In Ukraine, a ray of hope

Masha Fesenko, from Kyiv, arrives at the border crossing in Medyka, Poland, Poland
Associated Press/Visar Kryeziu

It has been more than a month since Russia invaded Ukraine. In that time, the Ukrainian people have stunned the world with their courage, resilience and determination to defend their homes at all costs. The Qur’an tells us that “God is with those who are patient in adversity”; for the Ukrainians’ sake, let us pray that it is so.  

Putin, as is his habit, has cloaked his war aims in a fog of half-truths, misinformation and outright lies. “In the foreseeable future,” Putin argued, “it was possible that the pro-Nazi regime in Kyiv could have got its hands on weapons of mass destruction, and its target, of course, would have been Russia.” Such risible claims have, fortunately, found little purchase outside Russia’s sphere of influence.  

Some continue to indulge in a milder version of the Kremlin’s narrative, however. So-called “realists” have claimed, “If there were no NATO expansion and no E.U. expansion,” the current crisis could have been avoided. Less sophisticated versions of this view even seem to imply that Russia invaded Ukraine in a belated reaction to NATO’s expansion into Central Europe in the late 1990s. 

Yet through the fog of Putin’s rhetoric, one can discern clear hints of his true objective: to revive, albeit in nucleic form, as much of the old Russian Empire as coercion and intimidation can bring into Moscow’s orbit. In his now-infamous speech of Feb. 23, he noted that “[s]ince time immemorial, the people living in the southwest of what has historically been Russian land have called themselves Russians,” and that “what we now call Ukraine was entirely created by Russia.” In other words, a Ukrainian identity separate from Russia is fiction, and the Ukrainian state has no true legitimacy.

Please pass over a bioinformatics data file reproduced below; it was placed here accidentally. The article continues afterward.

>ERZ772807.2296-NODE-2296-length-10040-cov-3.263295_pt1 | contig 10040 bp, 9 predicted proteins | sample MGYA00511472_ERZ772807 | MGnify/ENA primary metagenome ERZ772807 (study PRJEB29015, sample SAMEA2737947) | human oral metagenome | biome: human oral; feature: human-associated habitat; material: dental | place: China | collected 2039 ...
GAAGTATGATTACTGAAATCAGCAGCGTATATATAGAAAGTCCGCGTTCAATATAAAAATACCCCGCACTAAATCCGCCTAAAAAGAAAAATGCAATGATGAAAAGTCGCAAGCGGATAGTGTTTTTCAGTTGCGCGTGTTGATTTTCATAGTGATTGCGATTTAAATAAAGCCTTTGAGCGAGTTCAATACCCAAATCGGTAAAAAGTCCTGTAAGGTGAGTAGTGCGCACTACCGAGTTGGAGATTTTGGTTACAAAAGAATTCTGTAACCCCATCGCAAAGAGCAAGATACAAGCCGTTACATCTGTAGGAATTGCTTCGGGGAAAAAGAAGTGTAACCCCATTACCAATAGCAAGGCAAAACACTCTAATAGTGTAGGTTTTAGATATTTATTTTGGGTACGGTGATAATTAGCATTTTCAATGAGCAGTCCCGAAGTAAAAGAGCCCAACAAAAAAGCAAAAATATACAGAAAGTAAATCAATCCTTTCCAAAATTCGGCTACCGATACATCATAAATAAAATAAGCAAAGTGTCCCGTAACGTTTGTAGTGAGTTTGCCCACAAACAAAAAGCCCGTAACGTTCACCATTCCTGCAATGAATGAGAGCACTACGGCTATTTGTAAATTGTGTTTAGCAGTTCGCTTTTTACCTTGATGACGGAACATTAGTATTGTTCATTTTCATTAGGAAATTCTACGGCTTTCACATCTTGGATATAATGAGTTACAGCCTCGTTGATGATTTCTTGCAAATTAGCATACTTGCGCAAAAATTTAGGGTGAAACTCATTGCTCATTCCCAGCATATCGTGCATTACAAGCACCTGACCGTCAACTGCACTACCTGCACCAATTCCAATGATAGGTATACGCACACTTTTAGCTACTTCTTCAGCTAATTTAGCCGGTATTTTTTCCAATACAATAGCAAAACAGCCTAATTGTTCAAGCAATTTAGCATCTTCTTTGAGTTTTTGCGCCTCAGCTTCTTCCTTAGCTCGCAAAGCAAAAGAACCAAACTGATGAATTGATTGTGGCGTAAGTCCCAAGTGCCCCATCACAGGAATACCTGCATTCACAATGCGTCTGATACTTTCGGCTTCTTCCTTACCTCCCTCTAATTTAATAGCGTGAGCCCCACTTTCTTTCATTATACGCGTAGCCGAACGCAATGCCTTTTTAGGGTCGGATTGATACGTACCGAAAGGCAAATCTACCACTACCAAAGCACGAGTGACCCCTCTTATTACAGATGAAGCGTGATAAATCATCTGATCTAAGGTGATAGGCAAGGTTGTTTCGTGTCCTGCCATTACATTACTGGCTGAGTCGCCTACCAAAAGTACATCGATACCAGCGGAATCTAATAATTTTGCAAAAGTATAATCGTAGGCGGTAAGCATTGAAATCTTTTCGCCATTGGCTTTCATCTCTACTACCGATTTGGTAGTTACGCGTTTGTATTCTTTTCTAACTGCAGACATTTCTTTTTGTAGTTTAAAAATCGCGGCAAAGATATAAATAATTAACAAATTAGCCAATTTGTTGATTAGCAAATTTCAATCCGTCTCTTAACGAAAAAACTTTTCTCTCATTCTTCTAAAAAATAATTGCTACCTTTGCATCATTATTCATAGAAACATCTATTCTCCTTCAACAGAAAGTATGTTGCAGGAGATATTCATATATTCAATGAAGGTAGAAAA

This debate over Putin’s true aims is not simply a matter of apportioning blame for the current crisis. On the contrary, it has concrete implications for what to do next. A Moscow that was truly seeking a buffer zone separating it from NATO could be mollified by credible assurances that Ukraine will remain outside the alliance. If, on the other hand, Putin is truly seeking an imperial restoration, built on the subjugation of Russia’s near abroad, a commitment to international norms demands a response made of sterner stuff. 

On that front, there has been a welcome stream of good news.  

The United States has led the way. The Biden administration has levied an imposing array of economic sanctions on Russia and even banned imports of its oil, gas and coal. Congress has already approved $1.2 billion in aid to Ukraine, and President Biden is widely expected to add a further $800 million in military assistance. To further underscore Washington’s seriousness, the Pentagon has deployed another 7,000 troops to Europe. 

Europe has shown surprising fortitude in confronting this new wave of aggression. Over the course of one week, Germany flipped from the weak link in NATO’s cordon sanitaire to its linchpin. Under Angela Merkel, the German defense budget was chronically short of its NATO commitments and the country’s energy market fell into deep dependence on Russian energy exports.  

After Ukraine was invaded, Chancellor Olaf Scholz joined the American push for sweeping EU sanctions on Russia and expanded the defense budget by a stunning 30 percent. Sweden and Finland, which have long maintained distance from NATO, have publicly floated joining the alliance. Even perennially neutral Switzerland joined the sanctions regime in a clear repudiation of Russia’s invasion.